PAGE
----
Cobalt: China Molybdenum steering Tenke to profitability with focus on copper production

China Molybdenum (CMOC) logo

China Molybdenum Corp (CMOC) published its half-year results in late August. Key highlights included a 368% increase in revenue to RMB47Bn (US$6.9Bn) and a 25% increase in net profit to RMB1Bn (US$150M) versus H1 2019.

One of CMOC’s main assets is its 80% stake in the Tenke Fungurume mine (Tenke) in the DRC. First half copper and cobalt production at Tenke were 91.0kt and 6.5kt respectively, a marked contrast versus 88.4kt Cu and 8.6kt Co in H1 2019.

In 2019, CMOC had emphasised operational and commercial challenges at Tenke and had presaged that the mine could be placed on care and maintenance if conditions/economics did not improve. These half-year results indicate that a change in focus to higher copper at the expense of cobalt, along with implemented cost-cutting measures, has placed the mine on a firmer footing.

Roskill view

Copper-cobalt operations in the DRC have been impacted by a double hit of low commodity prices and an increase in royalties. In 2018, the DRC state increased copper royalties from 2.5% of net revenue to 3.5% of gross revenue, while cobalt was designated a “strategic metal” and its royalty rate was increased to 10% of gross sales income.

Roskill’s Cobalt Mine Cost Model Service shows that Tenke’s percentage of net revenue attributed to cobalt has decreased from 44% in 2018 to 40% in 2019. As a result, CMOC optimised the mine plan according to a “high copper, low cobalt” focus, as shown by the y-o-y change in the production of the two metals. Under this scenario and assuming a long-term cobalt price of US$14.7/lb, Roskill forecasts that cobalt’s share of net revenue at the mine will decline further to an average of around 35%.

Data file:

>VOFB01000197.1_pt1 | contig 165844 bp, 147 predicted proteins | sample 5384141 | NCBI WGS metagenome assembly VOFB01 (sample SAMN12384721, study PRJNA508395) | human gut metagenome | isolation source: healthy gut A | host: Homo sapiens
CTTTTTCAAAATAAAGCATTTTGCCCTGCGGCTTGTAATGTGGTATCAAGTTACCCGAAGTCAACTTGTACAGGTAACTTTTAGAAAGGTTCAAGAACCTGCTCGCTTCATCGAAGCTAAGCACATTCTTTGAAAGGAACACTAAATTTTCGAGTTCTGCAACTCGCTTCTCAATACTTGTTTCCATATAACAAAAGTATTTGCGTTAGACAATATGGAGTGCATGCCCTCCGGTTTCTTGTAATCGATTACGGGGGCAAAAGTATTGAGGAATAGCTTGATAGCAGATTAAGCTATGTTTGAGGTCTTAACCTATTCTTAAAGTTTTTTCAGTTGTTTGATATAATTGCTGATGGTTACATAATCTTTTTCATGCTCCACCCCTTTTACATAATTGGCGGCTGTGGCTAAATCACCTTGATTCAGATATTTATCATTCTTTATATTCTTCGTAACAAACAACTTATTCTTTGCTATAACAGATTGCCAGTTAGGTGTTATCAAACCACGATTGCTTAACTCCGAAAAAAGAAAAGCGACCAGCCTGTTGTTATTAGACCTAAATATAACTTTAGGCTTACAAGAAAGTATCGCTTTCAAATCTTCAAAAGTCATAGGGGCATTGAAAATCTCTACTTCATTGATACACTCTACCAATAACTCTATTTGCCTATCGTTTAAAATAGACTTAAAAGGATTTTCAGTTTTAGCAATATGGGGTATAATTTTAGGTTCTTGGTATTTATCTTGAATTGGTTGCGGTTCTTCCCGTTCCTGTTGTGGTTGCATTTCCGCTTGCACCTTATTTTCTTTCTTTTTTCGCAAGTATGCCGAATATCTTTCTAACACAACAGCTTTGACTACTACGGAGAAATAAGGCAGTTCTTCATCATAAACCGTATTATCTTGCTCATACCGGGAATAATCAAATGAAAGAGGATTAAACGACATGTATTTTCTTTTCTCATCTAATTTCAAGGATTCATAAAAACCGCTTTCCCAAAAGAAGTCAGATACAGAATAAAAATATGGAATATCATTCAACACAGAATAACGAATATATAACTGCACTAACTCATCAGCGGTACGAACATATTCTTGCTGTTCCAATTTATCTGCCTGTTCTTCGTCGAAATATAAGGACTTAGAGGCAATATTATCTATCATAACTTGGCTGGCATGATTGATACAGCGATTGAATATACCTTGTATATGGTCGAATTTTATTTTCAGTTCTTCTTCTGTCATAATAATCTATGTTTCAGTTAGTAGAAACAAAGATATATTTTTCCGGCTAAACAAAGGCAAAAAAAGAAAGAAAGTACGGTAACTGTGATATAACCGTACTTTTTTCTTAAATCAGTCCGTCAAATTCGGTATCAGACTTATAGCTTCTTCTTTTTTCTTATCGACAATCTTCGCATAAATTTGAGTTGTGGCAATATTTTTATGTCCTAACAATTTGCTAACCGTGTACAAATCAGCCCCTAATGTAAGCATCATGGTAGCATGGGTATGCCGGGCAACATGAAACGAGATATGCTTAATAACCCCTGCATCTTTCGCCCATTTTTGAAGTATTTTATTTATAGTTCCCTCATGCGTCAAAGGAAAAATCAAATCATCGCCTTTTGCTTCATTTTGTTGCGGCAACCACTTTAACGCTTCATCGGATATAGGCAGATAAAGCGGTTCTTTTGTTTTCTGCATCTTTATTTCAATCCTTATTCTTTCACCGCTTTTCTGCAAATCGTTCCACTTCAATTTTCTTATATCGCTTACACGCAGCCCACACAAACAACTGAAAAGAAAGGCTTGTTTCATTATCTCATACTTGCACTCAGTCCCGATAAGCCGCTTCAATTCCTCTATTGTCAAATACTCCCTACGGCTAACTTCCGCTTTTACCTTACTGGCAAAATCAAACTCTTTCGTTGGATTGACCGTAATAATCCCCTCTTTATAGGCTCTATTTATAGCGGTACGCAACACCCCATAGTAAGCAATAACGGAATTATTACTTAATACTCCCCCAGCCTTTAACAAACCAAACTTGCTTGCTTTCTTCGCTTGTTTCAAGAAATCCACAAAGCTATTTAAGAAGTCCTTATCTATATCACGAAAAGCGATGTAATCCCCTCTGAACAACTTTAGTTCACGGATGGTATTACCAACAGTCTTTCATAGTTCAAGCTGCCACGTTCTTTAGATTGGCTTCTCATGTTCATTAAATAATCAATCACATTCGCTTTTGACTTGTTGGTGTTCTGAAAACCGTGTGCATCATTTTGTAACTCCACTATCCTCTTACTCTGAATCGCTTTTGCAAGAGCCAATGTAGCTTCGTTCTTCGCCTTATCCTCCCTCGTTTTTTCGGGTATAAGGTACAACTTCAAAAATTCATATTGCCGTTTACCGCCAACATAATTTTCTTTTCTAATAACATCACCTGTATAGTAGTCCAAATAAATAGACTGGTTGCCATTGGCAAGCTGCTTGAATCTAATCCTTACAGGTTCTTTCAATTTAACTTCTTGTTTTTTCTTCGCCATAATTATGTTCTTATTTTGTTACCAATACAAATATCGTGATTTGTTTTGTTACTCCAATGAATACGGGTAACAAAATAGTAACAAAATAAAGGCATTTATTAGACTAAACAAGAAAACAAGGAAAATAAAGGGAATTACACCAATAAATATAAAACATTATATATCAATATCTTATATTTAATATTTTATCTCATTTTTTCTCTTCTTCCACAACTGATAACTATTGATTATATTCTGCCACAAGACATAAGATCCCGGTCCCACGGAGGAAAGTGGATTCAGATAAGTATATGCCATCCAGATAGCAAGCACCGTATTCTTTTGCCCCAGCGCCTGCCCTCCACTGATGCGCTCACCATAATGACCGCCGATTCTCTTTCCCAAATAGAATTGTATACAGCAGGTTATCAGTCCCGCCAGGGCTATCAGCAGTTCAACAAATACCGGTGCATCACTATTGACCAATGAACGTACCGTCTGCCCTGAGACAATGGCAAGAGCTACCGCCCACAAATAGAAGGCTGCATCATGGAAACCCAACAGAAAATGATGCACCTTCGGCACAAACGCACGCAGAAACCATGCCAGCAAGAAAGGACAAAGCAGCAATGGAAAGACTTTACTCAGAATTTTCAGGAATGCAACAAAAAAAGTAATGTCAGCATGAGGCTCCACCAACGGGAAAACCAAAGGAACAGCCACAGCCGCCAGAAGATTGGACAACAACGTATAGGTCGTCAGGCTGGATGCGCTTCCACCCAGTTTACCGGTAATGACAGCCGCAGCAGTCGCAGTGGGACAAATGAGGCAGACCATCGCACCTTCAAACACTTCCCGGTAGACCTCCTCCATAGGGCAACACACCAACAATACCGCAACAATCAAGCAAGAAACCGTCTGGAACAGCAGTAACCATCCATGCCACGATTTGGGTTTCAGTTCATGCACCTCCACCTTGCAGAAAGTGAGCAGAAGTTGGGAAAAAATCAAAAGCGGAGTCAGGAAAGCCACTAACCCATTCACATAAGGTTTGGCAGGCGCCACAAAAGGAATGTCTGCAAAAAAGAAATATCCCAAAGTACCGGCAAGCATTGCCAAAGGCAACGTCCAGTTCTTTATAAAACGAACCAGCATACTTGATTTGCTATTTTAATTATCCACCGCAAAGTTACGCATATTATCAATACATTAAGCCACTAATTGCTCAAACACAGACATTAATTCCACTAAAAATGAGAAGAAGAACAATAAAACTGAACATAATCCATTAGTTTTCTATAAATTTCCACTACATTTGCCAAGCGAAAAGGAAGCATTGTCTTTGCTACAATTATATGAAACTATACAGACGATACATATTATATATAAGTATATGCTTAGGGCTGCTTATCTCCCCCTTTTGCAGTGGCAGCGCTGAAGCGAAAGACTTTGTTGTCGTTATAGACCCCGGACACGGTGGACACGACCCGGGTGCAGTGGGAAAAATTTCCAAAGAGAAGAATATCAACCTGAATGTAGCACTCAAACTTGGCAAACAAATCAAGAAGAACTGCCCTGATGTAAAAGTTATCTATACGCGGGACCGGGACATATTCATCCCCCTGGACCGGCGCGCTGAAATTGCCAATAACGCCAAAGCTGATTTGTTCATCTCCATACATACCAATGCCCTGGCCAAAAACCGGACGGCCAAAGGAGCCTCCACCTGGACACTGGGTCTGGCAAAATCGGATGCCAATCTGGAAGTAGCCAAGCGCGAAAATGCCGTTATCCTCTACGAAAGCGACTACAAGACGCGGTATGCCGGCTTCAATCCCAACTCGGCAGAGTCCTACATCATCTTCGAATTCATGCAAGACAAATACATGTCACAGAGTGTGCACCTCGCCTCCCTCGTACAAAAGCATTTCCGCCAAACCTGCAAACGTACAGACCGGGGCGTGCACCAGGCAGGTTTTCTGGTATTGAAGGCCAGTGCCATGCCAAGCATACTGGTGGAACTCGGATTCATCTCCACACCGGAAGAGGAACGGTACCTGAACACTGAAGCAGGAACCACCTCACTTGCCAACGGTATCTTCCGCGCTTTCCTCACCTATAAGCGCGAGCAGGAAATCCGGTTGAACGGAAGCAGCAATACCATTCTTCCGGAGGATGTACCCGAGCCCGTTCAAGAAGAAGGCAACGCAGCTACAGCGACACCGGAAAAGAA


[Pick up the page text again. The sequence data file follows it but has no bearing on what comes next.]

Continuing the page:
Under previous management and, in line with industry-wide to control costs, minimal investment had been made in sustaining capital. At Tenke, this resulted in productivity and efficiency being negatively impacted, especially at the processing plant. The frequent power outages and reliance on diesel-generated power in 2018 and 2019 also affected costs. To fix these issues, a new Chinese management team was put in place at the mine in 2019 and a series of cost-cutting measures have been implemented. These include metallurgical plant improvements such as a new pebble crusher and a cobalt dryer (to reduce sulphate intermediate weight and the associated transportation costs). The cost-cutting measures resulted in a reported decrease in mine site costs of over US$100m. Mining costs reportedly decreased by 41% y-o-y whilst processing costs fell by US$60M (around a 25% fall). As a result of these measures, the mine’s AISC is expected to decrease by 30% y-o-y with an associated movement down the cost curve.

Roskill’s NEW Cobalt: Outlook to 2030, 16th Edition report is scheduled for publication in September 2020. Click here for more information.

Roskill’s Cobalt Chemicals Cost Model Service provides an in-depth analysis of the cobalt chemicals supply chain, from the discovery of new mineral resources through to the production of battery-grade material. This analysis is critical in the evaluation of new cobalt supply, as well as in accessing the security of supply from existing sources. For more details, click here.

Contact the author

This article was written by Brian Ziswa. Please get in touch below if you wish to discuss further:

Contact the author